The emphasis for Luke and Kirstie is to be authentically natural and organic (regulations mean that products that are as little as 1% organic can be labelled as such), but for them it’s as much about what’s not in the products as what is. Luke says:

“We work with the Environmental Working Group in America, who have as much research as they possibly can on what’s safe to include in skincare. For us it’s as important to avoid things that we know are widely believed to be detrimental to well being as it is to include ingredients that have a positive impact. We are also highly focused on how the raw ingredients are sourced, so we know it’s not from a plantation where there’s palm oil or from a Himalayan Crystal mine that’s unethically run with child labour ” 

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Everyday sustainable wellbeing

With Luke’s sporting background, there’s a clear fitness angle to the brand that also offers a high degree of practicality. 

For those of us who want to find sustainable ways of living, much of it is tied up in our everyday actions and products rather than whether we choose to hop in an aeroplane to go on holiday once a year. With that in mind, the two products that Luke and Kirstie started with are hand sanitisers and refillable, natural, solid deodorants. They also have a Refillable body wash and other hygiene products in the pipeline. 

The idea was to look at reducing packaging rather than recycling it (considered to be something of a sticking plaster solution). There’s also a characteristically pragmatic point for the cost savvy consumer as well - if you consider the cost of a product and what percentage is likely to have been spent on the packaging itself, less packaging is certainly a way to get more bang for your buck.

Holistic therapies for improved performance

The second part of the journey incorporated Luke’s experience of massage and holistic therapies in conjunction with professional sports. Where most of us might have a massage to unwind after a long day, his experience was of having one before an event, to improve mobility or increase energy. He wanted to work with spas to increase that side of the spa experience, whether it’s helping someone before they workout, prepare for a marathon or to maintain wellbeing with long stretches sat at a desk.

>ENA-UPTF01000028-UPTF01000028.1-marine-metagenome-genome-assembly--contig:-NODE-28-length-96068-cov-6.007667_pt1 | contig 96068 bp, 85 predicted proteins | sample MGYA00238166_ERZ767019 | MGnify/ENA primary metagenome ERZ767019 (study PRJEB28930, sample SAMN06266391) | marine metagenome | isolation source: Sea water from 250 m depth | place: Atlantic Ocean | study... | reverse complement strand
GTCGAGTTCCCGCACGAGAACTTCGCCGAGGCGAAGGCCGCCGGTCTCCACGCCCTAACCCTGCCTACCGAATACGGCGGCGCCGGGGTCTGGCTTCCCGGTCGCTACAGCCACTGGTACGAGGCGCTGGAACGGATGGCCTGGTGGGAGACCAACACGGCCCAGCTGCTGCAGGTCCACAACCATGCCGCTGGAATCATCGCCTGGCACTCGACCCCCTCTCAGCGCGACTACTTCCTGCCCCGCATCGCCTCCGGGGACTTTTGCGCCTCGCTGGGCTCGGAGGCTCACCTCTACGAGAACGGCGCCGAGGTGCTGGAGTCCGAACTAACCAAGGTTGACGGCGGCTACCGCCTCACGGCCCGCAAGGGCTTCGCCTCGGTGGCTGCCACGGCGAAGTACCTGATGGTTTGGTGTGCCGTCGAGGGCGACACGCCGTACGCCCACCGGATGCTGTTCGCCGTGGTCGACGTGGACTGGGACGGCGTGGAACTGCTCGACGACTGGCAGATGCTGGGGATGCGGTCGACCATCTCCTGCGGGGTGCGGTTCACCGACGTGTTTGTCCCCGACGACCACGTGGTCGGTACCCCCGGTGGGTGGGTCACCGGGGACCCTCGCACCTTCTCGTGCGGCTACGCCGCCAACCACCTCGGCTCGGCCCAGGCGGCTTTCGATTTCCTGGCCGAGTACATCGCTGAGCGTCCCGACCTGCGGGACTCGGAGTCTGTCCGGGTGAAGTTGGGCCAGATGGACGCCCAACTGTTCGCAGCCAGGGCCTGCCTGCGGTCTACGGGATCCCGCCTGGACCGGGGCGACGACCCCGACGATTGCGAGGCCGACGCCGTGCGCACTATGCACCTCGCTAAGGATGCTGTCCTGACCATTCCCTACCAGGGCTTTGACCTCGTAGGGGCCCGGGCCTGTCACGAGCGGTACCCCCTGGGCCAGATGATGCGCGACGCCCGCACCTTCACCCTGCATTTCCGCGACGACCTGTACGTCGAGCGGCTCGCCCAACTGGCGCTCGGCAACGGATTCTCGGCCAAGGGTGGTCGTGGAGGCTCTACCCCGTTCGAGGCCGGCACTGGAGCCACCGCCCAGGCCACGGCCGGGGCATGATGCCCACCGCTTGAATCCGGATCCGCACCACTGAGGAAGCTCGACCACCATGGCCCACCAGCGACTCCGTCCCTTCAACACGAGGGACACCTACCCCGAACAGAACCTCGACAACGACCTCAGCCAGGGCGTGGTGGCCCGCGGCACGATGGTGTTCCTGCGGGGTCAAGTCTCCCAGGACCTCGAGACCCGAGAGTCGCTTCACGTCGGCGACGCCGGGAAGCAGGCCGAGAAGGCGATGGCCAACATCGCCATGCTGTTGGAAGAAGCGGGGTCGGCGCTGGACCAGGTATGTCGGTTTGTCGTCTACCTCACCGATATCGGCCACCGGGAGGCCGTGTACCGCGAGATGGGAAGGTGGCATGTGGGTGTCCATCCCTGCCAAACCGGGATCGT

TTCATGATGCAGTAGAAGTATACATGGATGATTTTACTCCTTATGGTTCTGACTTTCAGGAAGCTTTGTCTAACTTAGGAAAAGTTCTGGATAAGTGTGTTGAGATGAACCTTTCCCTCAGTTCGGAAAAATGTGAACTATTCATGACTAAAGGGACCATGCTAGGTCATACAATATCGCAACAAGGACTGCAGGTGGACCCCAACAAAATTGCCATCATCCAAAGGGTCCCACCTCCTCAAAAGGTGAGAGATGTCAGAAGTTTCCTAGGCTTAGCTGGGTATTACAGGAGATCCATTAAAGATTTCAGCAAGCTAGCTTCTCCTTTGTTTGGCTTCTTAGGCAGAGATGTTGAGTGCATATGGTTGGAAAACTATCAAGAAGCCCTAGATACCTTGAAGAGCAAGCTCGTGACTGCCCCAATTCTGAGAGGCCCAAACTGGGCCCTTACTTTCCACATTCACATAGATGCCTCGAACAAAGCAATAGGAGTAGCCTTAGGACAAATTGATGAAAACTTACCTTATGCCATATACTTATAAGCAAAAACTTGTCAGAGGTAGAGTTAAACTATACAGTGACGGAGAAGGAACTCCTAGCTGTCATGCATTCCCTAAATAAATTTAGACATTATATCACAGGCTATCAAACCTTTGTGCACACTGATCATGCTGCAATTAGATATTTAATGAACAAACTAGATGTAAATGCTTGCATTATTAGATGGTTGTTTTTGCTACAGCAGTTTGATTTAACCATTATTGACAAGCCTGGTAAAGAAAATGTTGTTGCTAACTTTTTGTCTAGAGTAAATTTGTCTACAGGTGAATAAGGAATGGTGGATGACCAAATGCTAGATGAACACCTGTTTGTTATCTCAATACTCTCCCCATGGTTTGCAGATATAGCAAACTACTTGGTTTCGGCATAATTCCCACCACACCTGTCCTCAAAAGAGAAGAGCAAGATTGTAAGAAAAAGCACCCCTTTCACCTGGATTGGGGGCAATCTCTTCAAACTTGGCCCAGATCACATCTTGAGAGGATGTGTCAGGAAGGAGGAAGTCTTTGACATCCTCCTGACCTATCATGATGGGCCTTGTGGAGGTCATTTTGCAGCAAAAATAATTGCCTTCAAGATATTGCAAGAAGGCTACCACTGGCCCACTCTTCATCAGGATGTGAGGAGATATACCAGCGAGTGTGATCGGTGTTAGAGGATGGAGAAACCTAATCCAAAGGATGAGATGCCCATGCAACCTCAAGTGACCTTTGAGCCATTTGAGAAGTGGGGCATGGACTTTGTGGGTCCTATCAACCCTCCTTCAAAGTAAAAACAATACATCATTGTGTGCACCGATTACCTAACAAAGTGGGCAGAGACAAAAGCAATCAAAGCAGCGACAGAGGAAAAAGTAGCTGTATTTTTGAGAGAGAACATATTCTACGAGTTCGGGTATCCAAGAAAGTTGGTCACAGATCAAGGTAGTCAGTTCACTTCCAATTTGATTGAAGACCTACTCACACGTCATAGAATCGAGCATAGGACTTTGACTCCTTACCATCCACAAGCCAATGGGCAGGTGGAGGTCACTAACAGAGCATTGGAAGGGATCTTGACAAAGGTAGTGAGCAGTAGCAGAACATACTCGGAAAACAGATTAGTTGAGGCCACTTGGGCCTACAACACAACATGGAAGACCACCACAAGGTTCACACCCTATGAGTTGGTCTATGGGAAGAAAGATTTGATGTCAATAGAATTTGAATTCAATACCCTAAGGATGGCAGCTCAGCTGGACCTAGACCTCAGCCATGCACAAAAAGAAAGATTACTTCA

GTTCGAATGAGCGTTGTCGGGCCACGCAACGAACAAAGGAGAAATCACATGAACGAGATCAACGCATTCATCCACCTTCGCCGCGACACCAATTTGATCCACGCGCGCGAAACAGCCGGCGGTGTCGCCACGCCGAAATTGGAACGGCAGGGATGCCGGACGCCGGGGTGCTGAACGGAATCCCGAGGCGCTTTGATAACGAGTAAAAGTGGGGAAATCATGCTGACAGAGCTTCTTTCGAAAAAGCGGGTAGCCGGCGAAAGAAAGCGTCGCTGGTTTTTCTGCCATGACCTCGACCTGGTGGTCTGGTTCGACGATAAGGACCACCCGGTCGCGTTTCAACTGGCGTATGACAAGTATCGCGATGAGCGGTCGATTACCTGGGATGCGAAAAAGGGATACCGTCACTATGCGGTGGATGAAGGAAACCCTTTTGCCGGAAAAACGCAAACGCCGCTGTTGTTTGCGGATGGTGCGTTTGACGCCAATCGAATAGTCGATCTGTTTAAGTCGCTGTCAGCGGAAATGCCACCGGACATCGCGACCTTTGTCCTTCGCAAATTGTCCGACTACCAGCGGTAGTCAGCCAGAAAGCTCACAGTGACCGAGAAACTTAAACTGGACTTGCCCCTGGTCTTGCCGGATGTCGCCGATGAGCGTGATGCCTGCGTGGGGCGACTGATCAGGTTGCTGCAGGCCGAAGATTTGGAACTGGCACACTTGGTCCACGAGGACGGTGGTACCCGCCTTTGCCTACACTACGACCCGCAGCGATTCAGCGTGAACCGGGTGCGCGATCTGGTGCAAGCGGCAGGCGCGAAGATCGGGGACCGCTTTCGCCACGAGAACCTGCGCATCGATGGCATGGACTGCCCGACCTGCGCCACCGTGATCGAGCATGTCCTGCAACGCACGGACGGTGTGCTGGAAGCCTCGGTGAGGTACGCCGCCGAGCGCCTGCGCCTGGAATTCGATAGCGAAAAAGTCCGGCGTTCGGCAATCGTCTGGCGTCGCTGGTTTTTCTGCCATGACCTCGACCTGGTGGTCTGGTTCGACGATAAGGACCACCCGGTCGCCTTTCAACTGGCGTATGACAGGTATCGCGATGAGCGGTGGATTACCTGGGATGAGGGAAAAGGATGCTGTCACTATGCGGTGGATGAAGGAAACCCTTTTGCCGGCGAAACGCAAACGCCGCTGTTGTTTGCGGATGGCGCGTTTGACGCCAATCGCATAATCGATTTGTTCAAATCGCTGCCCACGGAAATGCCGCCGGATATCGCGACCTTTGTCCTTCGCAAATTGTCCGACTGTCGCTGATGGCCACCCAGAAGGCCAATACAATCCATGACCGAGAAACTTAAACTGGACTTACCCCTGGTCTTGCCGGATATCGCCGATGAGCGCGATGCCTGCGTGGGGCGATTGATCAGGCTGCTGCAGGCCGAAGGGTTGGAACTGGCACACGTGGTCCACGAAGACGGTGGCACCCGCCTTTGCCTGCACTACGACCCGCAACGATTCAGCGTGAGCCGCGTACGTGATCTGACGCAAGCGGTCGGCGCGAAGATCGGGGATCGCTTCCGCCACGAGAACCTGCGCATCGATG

He says: “massage for mobility is a big thing. So many of us sit at a desk all day and you feel stiff at the end of it, but if you stretch you feel ready to go again, and that’s where massage can really help.”

While the pandemic has shifted the timeline of Proverb Skin somewhat, Kirstie and Luke have certainly put their efforts to good use. As luck would have it, the first item off the production line as March 2020 loomed, was their hand sanitiser. That prompted them to dedicate their resources to providing donations and support to The Hygiene Bank, with whom they still work.

Now however, it’s full steam ahead. They are beginning to bring their ethos to the spa world, while their products, notably the natural, refillable deodorant are available to consumers who want to embrace a more sustainable approach to everyday wellness and hygiene. Watch this space.

Find out about sustainable spas 

Written by
Bonnie Friend
“A journalist by trade, Bonnie is the Editor for Spabreaks.com. Keen to spread the message on accessible wellbeing and a spa experience for all, she thinks green smoothies are somewhat overrated and her favourite spa treatment is an Elemis Couture Technology facial.”
See all my posts